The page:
Direct observation of key photoinduced dynamics in a potential nano-delivery vehicle of cancer drugs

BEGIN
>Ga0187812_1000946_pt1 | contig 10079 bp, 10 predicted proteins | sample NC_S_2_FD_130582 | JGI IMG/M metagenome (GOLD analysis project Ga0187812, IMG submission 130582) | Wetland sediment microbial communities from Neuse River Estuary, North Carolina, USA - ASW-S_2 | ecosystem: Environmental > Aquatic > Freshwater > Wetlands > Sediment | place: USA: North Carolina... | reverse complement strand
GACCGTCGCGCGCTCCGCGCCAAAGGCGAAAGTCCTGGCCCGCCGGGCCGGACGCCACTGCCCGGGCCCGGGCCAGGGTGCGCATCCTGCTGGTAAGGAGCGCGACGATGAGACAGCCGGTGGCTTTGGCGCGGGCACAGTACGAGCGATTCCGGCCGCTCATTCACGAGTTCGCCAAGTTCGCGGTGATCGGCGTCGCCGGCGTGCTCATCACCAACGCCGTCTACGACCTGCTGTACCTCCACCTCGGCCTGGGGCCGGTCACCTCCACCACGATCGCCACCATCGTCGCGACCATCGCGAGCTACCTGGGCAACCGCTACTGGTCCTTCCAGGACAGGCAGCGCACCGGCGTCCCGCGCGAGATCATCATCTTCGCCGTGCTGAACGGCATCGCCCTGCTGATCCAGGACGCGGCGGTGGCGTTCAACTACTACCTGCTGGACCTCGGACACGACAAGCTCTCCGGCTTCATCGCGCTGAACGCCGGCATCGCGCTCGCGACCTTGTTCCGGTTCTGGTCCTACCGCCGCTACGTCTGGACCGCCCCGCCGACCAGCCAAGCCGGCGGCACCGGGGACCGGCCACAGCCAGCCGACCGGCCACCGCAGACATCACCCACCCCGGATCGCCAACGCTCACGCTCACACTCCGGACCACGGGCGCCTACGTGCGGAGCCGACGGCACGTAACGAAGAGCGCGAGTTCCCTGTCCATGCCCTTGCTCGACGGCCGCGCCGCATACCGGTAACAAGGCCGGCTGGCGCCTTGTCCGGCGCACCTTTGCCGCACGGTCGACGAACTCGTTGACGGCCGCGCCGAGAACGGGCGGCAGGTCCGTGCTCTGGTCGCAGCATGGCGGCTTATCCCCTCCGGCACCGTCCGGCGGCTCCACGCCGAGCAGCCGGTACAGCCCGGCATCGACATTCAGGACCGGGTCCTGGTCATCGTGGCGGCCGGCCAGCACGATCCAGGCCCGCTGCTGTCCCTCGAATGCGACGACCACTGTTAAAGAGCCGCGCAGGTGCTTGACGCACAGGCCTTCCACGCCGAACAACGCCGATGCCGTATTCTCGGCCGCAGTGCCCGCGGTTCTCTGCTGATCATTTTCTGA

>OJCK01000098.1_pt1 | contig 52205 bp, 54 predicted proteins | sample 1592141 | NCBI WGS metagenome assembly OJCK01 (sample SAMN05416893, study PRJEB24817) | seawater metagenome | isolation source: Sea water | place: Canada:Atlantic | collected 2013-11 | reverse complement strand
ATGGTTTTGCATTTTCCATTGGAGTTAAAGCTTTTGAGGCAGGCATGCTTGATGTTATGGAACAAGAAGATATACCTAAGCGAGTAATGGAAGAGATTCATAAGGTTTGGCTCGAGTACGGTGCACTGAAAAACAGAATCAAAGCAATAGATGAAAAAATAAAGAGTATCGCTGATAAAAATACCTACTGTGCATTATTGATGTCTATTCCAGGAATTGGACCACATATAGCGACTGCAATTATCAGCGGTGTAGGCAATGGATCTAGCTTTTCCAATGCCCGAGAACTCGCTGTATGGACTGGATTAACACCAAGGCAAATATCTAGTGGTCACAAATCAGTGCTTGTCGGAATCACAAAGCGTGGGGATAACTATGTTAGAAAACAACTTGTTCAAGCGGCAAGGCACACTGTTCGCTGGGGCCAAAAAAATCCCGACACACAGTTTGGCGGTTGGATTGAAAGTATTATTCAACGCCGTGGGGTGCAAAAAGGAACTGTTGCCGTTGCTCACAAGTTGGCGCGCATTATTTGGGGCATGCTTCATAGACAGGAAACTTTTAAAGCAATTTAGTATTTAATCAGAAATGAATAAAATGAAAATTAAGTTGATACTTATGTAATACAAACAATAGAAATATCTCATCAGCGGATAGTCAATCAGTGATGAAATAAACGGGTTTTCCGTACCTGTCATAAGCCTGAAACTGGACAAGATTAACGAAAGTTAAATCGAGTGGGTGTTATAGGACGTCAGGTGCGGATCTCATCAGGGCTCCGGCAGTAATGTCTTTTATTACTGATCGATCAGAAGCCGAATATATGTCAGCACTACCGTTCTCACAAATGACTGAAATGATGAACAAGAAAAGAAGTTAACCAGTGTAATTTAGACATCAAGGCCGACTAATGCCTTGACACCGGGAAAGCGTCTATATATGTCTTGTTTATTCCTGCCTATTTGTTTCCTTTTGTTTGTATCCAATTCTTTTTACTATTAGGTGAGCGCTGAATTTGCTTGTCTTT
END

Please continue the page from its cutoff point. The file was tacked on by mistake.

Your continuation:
In recent times, significant achievements in the use of zinc oxide (ZnO) nanoparticles (NPs) as delivery vehicles of cancer drugs have been made. The present study is an attempt to explore the key photoinduced dynamics in ZnO NPs upon complexation with a model cancer drug protoporphyrin IX (PP). The nanohybrid has been characterized by FTIR, Raman scattering and UV-Vis absorption spectroscopy. Picosecond-resolved Förster resonance energy transfer (FRET) from the defect mediated emission of ZnO NPs to PP has been used to study the formation of the nanohybrid at the molecular level. Picosecond-resolved fluorescence studies of PP–ZnO nanohybrids reveal efficient electron migration from photoexcited PP to ZnO, eventually enhancing the ROS activity. The dichlorofluorescin (DCFH) oxidation and no oxidation of luminol in PP/PP–ZnO nanohybrids upon green light illumination unravel that the nature of ROS is essentially singlet oxygen rather than superoxide anions. Surface mediated photocatalysis of methylene blue (MB) in an aqueous solution of the nanohybrid has also been investigated. Direct evidence of the role of electron transfer as a key player in enhanced ROS generation from the nanohybrid is also clear from the photocurrent measurement studies. We have also used the nanohybrid in a model photodynamic therapy application in a light sensitized bacteriological culture experiment.